During the time of the project, the road will be closed, and local residents will still have access to their properties during the road closure. Milling of the roadway began July 18, and the excavation for the drainage channel has already begun. According to city ocials, the project is estimated to take 12-14 months. Timeline: July to TBD Cost: $7.1 million Funding: general obligation funds

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NORTHEAST SAN ANTONIO METROCOM EDITION • SEPTEMBER 2022

EDUCATION BRIEFS

News from Judson, Schertz-Cibolo-Universal City & Comal ISDs

COMPILED BY JARRETT WHITENER

HIGHLIGHTS Schertz-Cibolo-Universal City ISD School board members discussed at an Aug. 2 meeting compensation for custodians and child nutrition staff, which, despite an increase approved in July, still lags behind other area districts. The board approved anoth- er increase from $13.50 to $15.50 on Aug. 25, making wages more competitive with those that are the highest in the area. Schertz-Cibolo-Universal City ISD Chief Financial Officer Brian Moy re- ported Aug. 2. to board trustees that a slightly higher enrollment rate is projected for the 2022-23 school year. Higher enrollment will result in greater state revenue, but Moy cautioned that increased property values will lessen that support. JUDSON ISD On Aug. 18, the board of trustees reviewed the College, Career and Military Readiness metrics. Trustees set the new goal that graduates who meet the criteria will increase from 50% to 52% by July 2023. NUMBER TO KNOW The number of points both Schertz-Cibolo-Universal City and Judson ISDs dropped in accountability ratings by the Texas Education Agency in 2022. Both districts saw a decrease in student achievement, which includes STAAR scores, graduation rates and college, career and military readiness. 2 Schertz-Cibolo-Universal City ISD will meet Sept. 13 at 6 p.m. 1060 Elbel Road, Schertz 210-945-6200. www.scuc.txed.net/scucisd Judson ISD will meet Sept. 15 at 6 p.m. 8205 Palisades Drive, Live Oak. 210-945-5100. www.judsonisd.org Comal ISD will meet Sept. 13 at 6 p.m. 1404 N. I-35, New Braunfels 830-221-2000. www.comalisd.org MEETINGS WE COVER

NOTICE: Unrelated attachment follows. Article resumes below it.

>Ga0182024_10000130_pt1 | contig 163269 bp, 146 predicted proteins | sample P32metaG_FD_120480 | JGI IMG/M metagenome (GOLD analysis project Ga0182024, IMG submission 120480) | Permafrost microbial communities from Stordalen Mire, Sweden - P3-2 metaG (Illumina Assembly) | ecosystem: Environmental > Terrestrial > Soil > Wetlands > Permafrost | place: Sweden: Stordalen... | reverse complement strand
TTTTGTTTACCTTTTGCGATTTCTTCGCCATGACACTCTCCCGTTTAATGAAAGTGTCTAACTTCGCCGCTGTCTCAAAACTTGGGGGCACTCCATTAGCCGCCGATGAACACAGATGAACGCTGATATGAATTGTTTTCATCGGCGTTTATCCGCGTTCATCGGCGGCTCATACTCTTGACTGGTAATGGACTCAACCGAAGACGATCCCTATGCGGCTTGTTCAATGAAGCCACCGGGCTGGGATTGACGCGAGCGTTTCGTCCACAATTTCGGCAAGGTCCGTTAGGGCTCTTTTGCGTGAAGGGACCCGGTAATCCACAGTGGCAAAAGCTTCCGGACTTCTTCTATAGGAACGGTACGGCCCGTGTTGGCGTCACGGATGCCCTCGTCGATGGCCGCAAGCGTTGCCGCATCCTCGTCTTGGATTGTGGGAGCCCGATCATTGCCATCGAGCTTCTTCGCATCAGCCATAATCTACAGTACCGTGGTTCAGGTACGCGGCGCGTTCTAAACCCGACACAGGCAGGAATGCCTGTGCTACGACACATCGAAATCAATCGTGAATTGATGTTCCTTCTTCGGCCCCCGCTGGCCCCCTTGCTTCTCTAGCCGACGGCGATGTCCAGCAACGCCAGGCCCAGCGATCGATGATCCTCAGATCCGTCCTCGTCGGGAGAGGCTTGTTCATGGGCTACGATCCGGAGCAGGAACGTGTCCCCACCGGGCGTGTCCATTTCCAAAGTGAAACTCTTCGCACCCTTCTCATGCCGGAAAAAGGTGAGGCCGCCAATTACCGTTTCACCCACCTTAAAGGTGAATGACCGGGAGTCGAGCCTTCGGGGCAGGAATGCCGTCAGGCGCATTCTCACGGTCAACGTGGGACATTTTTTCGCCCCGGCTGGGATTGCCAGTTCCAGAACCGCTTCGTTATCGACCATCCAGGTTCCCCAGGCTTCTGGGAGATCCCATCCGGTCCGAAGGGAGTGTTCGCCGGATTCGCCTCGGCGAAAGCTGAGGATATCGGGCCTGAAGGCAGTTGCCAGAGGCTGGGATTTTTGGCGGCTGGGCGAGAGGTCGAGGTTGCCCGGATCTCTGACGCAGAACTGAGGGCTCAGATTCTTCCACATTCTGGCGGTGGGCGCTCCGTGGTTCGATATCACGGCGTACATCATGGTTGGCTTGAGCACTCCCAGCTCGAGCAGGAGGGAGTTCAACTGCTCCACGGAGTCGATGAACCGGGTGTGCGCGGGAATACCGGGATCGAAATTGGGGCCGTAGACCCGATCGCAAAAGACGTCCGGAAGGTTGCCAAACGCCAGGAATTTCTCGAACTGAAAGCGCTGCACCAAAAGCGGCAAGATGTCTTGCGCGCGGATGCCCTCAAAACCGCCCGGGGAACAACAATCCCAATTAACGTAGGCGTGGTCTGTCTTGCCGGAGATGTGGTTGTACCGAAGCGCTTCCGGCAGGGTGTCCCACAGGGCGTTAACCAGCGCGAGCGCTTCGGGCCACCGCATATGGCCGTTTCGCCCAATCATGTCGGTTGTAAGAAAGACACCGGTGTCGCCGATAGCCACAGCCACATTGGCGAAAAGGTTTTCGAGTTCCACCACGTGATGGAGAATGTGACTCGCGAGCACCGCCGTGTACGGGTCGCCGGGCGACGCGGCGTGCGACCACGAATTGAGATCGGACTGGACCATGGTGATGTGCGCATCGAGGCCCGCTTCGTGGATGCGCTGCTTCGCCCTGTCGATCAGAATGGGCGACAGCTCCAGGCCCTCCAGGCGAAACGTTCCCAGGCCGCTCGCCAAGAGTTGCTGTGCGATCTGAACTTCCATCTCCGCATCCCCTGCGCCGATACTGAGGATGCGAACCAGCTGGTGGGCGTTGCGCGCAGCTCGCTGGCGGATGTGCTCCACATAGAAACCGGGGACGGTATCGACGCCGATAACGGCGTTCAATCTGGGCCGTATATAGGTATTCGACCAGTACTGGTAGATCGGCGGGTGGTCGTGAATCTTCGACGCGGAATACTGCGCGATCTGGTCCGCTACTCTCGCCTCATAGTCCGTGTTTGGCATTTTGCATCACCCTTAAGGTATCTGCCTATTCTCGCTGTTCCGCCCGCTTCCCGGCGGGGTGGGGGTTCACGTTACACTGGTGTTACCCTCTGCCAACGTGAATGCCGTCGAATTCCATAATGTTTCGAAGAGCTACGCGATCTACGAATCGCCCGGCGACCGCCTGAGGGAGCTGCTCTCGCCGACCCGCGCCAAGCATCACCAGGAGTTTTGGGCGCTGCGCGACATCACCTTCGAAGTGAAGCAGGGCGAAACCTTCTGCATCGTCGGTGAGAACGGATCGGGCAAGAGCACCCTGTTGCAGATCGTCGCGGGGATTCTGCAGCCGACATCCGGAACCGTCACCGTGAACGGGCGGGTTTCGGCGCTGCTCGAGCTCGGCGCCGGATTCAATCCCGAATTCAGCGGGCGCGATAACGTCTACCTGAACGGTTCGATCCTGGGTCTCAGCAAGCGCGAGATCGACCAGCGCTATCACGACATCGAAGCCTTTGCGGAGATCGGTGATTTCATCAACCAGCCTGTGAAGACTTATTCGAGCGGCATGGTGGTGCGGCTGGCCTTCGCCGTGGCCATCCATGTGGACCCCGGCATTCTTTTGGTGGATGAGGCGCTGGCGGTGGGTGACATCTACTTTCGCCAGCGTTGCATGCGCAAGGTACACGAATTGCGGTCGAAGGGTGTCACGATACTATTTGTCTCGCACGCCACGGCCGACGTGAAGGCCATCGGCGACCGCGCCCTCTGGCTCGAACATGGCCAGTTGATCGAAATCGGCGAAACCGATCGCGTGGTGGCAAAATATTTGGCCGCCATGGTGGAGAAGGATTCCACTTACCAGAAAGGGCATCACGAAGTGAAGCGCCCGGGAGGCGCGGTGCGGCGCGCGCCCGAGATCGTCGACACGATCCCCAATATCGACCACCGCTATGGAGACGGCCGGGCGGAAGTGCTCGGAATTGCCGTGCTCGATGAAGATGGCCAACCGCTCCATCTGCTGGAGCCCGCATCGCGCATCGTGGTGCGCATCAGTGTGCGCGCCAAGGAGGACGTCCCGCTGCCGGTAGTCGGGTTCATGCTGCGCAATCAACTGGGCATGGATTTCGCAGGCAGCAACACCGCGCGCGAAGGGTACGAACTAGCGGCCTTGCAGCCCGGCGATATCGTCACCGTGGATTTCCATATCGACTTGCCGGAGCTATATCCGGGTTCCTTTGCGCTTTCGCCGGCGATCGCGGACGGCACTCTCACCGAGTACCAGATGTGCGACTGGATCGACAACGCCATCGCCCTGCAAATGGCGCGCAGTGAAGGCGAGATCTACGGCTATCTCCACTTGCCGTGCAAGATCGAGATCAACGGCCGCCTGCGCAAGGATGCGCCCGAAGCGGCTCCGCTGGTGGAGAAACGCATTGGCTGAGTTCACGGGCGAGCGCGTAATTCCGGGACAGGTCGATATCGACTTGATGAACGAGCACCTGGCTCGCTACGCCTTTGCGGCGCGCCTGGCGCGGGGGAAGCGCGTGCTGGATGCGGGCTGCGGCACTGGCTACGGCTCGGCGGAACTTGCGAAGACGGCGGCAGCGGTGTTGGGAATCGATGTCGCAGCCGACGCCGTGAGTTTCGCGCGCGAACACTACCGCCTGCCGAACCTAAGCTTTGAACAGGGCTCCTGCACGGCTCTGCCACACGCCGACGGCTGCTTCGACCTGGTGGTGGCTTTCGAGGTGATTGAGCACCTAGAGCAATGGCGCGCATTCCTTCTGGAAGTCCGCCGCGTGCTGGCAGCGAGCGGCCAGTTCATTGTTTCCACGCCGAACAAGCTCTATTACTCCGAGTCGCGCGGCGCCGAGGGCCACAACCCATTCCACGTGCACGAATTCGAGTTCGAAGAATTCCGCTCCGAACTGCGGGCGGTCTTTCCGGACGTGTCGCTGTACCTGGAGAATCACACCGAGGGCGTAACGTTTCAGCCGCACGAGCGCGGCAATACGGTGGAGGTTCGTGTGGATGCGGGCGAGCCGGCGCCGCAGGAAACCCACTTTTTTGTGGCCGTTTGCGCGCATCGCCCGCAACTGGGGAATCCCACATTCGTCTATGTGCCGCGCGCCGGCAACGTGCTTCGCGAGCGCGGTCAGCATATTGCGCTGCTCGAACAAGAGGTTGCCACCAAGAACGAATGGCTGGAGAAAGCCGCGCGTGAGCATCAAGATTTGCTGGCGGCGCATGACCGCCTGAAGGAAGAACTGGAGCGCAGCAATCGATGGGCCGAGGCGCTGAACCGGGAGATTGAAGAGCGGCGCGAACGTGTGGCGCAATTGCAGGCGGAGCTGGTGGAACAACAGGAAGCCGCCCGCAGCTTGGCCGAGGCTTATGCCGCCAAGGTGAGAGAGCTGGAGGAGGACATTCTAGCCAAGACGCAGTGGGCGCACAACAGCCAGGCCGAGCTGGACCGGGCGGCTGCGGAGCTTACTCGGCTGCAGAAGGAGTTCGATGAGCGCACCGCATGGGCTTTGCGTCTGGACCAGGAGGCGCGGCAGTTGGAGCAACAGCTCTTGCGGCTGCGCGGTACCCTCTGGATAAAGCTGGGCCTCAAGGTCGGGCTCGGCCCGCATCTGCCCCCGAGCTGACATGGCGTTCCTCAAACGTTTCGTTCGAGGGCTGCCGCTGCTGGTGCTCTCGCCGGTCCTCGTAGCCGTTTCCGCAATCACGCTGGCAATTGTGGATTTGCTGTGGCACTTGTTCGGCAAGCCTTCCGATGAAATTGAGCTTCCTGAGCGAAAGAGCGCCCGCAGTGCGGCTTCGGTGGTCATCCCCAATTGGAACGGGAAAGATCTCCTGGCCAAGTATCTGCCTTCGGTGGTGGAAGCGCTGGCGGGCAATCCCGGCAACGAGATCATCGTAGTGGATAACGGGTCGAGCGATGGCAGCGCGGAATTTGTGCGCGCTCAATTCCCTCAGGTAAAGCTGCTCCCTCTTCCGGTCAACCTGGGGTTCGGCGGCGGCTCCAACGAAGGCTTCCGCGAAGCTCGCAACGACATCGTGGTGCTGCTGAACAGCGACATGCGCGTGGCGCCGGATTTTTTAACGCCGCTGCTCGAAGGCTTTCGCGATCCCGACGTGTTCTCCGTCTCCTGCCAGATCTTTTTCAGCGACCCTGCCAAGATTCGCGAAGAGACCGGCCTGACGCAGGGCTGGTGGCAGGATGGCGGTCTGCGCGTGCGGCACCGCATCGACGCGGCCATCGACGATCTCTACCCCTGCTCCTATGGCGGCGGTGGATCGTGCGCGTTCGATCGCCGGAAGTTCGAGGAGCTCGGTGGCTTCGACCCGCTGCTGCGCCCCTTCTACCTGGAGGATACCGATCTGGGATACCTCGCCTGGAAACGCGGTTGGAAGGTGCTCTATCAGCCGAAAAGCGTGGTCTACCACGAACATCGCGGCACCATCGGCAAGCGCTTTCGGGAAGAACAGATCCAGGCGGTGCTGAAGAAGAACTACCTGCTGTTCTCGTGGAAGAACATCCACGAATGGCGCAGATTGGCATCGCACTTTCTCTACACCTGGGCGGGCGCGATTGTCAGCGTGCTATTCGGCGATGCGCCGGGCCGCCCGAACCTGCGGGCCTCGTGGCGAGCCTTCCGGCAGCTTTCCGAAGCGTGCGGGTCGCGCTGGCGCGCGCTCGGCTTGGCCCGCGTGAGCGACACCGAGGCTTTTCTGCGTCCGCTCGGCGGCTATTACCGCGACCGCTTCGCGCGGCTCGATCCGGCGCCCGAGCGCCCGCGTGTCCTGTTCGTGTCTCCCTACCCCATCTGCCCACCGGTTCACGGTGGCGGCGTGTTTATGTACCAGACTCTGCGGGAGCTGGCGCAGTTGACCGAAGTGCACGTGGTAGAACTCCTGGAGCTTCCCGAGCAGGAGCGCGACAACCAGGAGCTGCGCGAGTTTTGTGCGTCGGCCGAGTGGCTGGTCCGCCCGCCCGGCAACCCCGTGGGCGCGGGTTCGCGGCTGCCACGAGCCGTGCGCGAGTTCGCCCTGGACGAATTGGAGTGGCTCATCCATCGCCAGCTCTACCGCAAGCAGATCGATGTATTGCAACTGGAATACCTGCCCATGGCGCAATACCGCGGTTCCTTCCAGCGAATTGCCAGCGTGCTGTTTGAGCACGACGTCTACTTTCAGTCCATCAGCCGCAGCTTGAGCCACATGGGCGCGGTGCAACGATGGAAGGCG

Schertz-Cibolo-Universal City ISD approves FY budget, tax rate

SCHERTZ-CIBOLO-UNIVERSAL CITY ISD The board of trustees on Aug. 25 adopted the budget for fiscal year 2022-23 and approved a slightly decreased tax rate. Under the new budget, the district anticipates a general fund revenue of $141.98 million with $70.46 million, or 49.6%, coming from tax revenue and $68.64 million, or 48.3%, coming from the state. The remaining $2.88 million, or 2%, is expected to come from federal funding. According to Chief Financial Officer Brian Moy, as prop- erty values in the area continue to increase, more of the district budget will be funded through local tax revenue. “Last year at this time, we were looking at about 51.5% of the budget being from the state and the local at about 45.5%,” Moy said. In FY 2022-23, the district is anticipating expenditures of $148.35 million. According to Moy, $120.9 million, or about 81%, of expenditures are for salaries and benefits. Moy said the budget deficit is around $6.4 million. As for the tax rate, the interest and sinking rate of $0.47 will carry over from FY 2021-22 with no change, while the maintenance and operations rate will see a decrease from $0.8995 in FY 2021-22 to $0.8546 in FY 2022-23. This results in a total rate of $1.3246.